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Georgia releases results of statewide audit for Nov. 8 election

A statewide audit is required by law in every even-year election.

ATLANTA — Georgia election officials released the results Friday of the statewide risk-limiting audit of the Nov. 8 election. The Secretary of State's Office said the audit confirmed those results.

The audit is required under state law in every even election year. It is performed on one race - in this instance, Sec. Brad Raffensperger chose his own election contest against Democrat Bee Nguyen.

The audits function by having counties pull random batches of ballots and hand-counting them. The overall sample is compared against official machine-counted totals to see if it remains below a risk limit, which in this case was set at 5% - essentially making sure there's no extreme discrepancy revealed by the hand count.

RELATED: Georgia Sec. of State chooses own race for election audit

According to results from the Secretary of State's Office, there was an overall discrepancy of just three votes (231,072 counted by hand, 231,069 in the machine total). The hand count produced 21 more votes for Raffensperger than the official count, 18 fewer votes for Nguyen and an exact match in the total for Libertarian Ted Metz.

State officials stress that machine counts are more reliable than hand counts, with most discrepancies a product of human error in the hand count process. 

A more detailed summary produced in an Excel sheet by the Secretary of State's Office showed few counties found any notable discrepancy between the hand and machine counts. The Secretary of State's Office said in a release that roughly 85% of batches produced no discrepancy at all.

Of the 49 that did, the office said all but one of the discrepancies were "within an expected margin of error."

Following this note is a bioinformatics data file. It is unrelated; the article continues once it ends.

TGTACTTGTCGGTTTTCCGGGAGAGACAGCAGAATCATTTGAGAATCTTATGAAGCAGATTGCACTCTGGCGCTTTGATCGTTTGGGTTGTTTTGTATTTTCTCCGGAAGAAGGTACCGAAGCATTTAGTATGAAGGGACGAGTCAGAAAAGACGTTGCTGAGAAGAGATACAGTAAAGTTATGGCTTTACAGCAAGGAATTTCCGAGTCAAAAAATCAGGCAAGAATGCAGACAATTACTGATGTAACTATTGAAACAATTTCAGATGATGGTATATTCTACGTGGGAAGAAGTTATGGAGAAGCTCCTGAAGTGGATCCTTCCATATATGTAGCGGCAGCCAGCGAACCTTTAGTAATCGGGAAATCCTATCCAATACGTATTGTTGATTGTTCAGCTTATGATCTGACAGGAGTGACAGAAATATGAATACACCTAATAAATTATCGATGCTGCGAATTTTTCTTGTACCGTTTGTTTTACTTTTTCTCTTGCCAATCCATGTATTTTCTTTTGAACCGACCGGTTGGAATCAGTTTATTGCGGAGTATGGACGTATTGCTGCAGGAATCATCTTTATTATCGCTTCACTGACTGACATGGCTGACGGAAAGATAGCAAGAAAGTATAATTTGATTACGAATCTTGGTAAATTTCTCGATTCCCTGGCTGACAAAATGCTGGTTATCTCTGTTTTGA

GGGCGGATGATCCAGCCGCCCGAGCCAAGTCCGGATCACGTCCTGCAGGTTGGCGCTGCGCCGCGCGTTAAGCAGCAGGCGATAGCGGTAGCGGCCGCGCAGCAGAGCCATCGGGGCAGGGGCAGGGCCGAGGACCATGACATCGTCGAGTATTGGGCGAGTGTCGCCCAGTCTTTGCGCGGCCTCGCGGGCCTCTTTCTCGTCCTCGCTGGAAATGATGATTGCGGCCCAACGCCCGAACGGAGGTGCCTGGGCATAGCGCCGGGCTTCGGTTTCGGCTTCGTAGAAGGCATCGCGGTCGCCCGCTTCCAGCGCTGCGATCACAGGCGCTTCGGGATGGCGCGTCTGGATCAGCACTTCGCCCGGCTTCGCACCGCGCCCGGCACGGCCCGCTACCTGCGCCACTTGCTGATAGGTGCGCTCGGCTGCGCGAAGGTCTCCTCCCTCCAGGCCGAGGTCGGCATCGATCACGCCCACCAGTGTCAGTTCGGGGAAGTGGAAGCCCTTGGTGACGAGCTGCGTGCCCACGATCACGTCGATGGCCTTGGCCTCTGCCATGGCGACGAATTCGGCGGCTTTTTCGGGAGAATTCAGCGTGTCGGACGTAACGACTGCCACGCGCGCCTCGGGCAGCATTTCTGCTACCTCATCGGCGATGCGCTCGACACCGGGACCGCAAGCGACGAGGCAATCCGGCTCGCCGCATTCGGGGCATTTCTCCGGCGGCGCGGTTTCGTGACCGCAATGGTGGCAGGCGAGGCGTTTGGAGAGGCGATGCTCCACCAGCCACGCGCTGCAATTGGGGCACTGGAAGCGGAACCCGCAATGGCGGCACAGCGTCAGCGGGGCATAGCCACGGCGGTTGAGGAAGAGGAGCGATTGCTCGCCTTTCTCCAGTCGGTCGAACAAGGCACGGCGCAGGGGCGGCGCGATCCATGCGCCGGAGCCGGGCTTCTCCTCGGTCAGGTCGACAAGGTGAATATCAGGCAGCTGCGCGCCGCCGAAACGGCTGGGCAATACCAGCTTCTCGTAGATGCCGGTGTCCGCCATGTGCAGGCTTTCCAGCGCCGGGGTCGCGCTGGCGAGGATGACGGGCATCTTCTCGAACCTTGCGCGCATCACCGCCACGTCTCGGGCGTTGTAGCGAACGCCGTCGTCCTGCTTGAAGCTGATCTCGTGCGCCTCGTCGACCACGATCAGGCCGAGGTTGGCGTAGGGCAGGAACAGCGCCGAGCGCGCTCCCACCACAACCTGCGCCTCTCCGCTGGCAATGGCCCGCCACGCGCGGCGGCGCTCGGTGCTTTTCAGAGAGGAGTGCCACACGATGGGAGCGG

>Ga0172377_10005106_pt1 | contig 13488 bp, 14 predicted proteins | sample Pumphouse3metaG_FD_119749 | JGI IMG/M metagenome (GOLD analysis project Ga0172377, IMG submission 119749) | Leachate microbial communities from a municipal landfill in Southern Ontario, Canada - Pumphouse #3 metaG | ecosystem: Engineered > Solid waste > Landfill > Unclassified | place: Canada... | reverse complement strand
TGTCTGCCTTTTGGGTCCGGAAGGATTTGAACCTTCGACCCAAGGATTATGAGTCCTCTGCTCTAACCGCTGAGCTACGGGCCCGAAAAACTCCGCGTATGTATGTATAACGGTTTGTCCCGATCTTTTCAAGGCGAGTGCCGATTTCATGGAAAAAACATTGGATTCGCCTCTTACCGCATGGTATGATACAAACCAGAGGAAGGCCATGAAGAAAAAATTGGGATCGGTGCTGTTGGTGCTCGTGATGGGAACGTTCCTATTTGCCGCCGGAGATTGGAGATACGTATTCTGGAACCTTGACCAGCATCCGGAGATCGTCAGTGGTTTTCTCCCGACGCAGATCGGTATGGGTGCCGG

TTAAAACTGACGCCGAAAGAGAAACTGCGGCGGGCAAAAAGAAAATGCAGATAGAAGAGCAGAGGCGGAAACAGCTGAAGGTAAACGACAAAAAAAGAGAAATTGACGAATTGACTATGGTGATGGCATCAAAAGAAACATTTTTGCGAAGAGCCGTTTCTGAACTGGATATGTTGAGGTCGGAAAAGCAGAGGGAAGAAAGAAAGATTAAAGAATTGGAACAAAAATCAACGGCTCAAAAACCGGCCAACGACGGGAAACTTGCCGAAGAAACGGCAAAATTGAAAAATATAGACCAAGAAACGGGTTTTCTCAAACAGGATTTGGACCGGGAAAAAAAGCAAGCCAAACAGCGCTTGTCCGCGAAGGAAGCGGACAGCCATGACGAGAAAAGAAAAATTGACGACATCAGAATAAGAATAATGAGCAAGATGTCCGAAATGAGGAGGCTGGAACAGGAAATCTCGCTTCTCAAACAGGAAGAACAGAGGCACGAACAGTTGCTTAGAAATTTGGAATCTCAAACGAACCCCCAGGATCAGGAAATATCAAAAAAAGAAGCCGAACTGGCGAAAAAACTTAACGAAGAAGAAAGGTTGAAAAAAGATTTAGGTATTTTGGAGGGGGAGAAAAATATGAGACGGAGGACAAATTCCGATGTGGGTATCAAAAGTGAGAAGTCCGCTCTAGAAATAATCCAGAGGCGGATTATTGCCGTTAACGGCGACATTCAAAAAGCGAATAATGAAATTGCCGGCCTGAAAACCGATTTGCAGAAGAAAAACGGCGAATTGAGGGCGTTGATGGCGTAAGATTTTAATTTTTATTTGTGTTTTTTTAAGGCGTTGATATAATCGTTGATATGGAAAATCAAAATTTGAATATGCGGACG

In that one instance reported by the Secretary of State's Office, the hand count saw an 11 vote increase for both Raffensperger and Nguyen and a four-vote increase for Metz. 

The Excel sheet showed that occurred in a Clay County batch of votes. The Secretary of State's release said that was a likely product of "test ballots getting mixed in with voted ballots from the election."

"Properly-marked test ballots are required to have an identifier, such as a watermark, that allow them to be distinguished from official voted ballots; however, these did not," the release said.

The Excel sheet also showed a 20-vote higher total for Raffensperger in a batch hand-counted in Hall County, as well as one fewer vote for Nguyen and six fewer votes for Metz. The Secretary of State's release did not mention Hall County.

Smaller discrepancies were also reported in a Calhoun County batch (nine fewer votes for Raffensperger in the hand count) and a Fayette County batch (11 fewer votes for Nguyen in the hand count).

The audit process also resulted in Cobb County officials finding a memory card with roughly 800 votes from Kennesaw that had not been uploaded into the county's total, resulting in a change of winner in a close City Council race.


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